Kunstler's discussion of emerging diseases is headed 'Nature Bites Back'. Such a notion endows Nature with intentions, interests, and intrinsic moral value. Yet without pausing to defend such implausible assumptions, Kunstler ploughs straight on: in 'response to unprecedented habitat destruction by humans and invasion of the wilderness, the Earth itself seems to be sending forth new and much more lethal diseases, as though it has a kind of protective immune system with antibody-like agents aimed with remarkable precision at the source of the problem: Homo Sapiens.'
Human beings are pushed to one side, as puppets or parasites, while nature is endowed with superhuman powers. It is this process which transforms any of the difficulties we face from problems to be solved into warnings of apocalypse to come.
The most striking example of the sense of powerlessness is as it applies to Kunstler himself. He has long argued against suburbia and the car, in favour of a 'New Urbanism'. In places it is perhaps possible to read The Long Emergency as a revenge fantasy. Embittered at his inability to convince others that they should change their ways, Kunstler takes refuge under the wing of Nature's avenging angel. He can be ignored (he attributes this to a psychological flaw in his detractors); the inhuman laws of nature cannot. . . .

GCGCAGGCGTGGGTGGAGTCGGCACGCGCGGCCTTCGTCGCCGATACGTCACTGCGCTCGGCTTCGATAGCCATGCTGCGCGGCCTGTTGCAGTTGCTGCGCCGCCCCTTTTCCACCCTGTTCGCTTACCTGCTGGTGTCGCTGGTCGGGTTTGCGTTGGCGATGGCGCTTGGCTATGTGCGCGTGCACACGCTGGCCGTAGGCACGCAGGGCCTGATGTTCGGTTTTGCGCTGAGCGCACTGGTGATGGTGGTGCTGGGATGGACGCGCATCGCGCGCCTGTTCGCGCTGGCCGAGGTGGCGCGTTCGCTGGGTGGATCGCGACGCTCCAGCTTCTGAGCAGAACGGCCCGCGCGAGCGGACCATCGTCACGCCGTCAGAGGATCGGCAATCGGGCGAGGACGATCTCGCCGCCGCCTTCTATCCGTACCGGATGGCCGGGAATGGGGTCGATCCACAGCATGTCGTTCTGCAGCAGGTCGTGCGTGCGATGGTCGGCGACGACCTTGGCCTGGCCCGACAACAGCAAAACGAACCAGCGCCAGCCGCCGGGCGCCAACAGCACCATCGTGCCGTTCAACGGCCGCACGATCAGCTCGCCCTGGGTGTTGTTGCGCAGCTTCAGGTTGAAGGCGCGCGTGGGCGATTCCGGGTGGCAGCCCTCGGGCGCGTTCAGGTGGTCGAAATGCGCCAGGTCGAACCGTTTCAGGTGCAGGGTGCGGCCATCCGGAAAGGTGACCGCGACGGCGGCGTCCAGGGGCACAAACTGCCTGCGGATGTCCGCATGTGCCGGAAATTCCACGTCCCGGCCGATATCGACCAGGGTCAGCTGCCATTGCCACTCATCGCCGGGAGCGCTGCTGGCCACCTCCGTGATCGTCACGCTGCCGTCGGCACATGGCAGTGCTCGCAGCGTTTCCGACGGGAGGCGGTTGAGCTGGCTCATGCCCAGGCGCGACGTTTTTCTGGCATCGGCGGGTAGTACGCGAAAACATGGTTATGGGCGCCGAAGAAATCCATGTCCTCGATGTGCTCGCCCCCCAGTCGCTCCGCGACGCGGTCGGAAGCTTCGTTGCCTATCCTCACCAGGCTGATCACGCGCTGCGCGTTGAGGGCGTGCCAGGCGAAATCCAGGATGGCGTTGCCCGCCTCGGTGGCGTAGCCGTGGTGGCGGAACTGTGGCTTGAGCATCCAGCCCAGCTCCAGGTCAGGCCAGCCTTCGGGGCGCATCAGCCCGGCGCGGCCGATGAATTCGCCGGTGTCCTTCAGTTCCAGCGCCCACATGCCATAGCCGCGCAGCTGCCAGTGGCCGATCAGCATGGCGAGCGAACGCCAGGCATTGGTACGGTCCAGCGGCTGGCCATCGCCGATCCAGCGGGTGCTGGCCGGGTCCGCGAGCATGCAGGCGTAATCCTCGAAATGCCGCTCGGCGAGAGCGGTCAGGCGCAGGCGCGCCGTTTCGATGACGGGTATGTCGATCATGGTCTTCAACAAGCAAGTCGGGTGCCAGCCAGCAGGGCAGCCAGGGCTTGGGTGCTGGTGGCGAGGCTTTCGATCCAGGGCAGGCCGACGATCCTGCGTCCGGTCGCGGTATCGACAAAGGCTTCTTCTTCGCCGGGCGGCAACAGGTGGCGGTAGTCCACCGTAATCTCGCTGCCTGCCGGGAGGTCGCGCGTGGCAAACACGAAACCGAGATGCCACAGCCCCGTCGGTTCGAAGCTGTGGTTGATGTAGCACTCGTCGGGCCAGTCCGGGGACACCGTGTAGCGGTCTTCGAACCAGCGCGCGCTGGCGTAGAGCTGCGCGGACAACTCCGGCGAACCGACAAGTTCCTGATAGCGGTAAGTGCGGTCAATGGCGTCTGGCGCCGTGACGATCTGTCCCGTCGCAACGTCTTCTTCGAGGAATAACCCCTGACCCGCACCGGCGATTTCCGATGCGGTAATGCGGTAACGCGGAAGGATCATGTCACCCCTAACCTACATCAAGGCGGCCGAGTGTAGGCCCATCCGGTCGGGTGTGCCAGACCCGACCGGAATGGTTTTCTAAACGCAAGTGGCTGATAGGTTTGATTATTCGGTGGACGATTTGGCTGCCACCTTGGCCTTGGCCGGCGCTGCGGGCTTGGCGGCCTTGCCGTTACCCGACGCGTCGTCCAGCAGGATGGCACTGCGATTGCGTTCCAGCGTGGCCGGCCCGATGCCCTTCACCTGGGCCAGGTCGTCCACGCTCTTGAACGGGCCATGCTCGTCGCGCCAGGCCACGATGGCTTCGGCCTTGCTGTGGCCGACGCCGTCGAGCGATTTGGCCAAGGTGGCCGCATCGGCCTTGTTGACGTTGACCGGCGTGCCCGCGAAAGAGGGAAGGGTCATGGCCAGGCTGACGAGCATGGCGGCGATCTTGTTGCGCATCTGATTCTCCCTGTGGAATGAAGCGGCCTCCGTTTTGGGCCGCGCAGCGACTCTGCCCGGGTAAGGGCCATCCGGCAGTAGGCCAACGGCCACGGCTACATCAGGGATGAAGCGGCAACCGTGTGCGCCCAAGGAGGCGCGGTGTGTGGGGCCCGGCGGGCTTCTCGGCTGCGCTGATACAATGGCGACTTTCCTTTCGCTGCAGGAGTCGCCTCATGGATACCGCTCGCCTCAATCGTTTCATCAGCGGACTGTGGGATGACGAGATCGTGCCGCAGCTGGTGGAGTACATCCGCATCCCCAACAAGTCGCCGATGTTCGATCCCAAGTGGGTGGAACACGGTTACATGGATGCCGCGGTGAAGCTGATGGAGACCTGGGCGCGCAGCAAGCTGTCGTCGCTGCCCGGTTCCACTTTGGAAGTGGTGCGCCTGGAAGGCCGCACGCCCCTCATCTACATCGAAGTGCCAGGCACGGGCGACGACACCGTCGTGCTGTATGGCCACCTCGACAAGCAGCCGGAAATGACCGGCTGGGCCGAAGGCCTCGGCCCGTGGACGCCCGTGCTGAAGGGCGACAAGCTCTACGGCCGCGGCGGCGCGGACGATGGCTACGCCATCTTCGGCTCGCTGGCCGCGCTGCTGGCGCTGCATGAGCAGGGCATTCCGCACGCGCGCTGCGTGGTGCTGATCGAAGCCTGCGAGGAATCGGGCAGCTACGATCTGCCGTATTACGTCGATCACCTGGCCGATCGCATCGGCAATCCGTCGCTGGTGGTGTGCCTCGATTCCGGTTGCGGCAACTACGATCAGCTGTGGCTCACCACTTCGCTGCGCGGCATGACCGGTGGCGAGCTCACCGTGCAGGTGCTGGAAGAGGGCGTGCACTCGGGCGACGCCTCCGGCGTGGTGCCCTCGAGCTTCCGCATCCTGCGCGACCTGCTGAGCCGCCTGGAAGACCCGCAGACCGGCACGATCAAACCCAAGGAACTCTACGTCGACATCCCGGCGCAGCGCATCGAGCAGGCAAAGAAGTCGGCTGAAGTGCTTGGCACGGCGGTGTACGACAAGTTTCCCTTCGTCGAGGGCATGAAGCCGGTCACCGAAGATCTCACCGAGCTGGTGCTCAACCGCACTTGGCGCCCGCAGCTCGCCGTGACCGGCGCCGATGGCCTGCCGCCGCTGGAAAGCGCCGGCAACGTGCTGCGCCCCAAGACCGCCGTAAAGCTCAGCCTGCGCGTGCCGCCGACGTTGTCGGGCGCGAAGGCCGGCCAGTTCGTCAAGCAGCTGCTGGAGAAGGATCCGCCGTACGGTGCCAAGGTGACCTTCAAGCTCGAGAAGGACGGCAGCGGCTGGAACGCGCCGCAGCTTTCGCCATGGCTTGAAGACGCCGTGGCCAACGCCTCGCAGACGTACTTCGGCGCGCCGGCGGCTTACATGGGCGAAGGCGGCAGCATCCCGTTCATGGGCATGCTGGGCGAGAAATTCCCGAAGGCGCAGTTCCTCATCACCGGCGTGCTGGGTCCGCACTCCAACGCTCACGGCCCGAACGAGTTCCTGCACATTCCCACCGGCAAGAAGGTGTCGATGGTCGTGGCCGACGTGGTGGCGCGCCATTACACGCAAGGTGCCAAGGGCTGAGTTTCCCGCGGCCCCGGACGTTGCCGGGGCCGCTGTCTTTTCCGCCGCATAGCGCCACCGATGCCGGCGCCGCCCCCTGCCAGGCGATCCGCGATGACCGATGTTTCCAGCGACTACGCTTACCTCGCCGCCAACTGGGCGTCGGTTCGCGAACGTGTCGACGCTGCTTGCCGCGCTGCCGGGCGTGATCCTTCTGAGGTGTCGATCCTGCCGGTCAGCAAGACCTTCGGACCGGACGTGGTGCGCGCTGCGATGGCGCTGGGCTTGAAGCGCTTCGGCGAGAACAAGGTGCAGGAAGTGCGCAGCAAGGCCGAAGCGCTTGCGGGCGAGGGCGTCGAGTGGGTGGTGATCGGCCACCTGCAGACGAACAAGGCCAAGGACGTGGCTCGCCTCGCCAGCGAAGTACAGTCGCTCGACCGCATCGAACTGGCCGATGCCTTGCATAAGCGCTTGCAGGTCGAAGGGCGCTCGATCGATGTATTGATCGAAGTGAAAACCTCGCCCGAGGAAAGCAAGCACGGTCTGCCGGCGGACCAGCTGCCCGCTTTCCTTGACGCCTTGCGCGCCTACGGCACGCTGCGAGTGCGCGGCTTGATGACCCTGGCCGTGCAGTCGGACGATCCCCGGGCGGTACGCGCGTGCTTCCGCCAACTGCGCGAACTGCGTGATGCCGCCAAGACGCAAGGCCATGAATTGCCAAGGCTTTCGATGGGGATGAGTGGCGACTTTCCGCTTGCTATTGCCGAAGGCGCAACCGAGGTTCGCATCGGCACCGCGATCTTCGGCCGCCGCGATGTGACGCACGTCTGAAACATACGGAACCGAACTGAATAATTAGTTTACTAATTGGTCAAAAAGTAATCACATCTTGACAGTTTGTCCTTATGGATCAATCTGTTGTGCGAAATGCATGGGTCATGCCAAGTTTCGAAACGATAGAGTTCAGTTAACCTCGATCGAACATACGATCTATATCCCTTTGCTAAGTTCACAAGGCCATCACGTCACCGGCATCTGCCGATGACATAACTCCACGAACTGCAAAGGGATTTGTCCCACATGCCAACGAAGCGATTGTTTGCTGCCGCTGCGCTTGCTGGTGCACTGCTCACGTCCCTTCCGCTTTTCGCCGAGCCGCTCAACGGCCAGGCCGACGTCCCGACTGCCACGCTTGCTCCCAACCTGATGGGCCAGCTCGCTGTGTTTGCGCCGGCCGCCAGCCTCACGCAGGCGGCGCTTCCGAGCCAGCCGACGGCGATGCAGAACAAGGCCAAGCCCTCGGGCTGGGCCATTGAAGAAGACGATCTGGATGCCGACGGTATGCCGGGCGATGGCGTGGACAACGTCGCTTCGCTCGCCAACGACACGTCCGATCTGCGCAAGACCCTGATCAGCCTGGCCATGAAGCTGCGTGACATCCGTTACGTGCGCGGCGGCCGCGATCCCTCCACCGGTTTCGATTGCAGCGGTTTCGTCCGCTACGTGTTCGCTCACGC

The global economy, or perhaps even any economy based on monetary exchange, is apparently an 'hallucination'. Only a low-energy, local economy in which we are in touch with the land, claims Kunstler, can avoid the destructive effects of entropy. . . .
. . . But entropy doesn't have any mystical qualities. It is a thermodynamic variable like any other. There is no more reason to connect a breakdown of civilisation with an increase in entropy than with, say, an increase in atmospheric pressure or the Earth's magnetic field. Kunstler's discussion of this topic is plain and simple pseudoscience.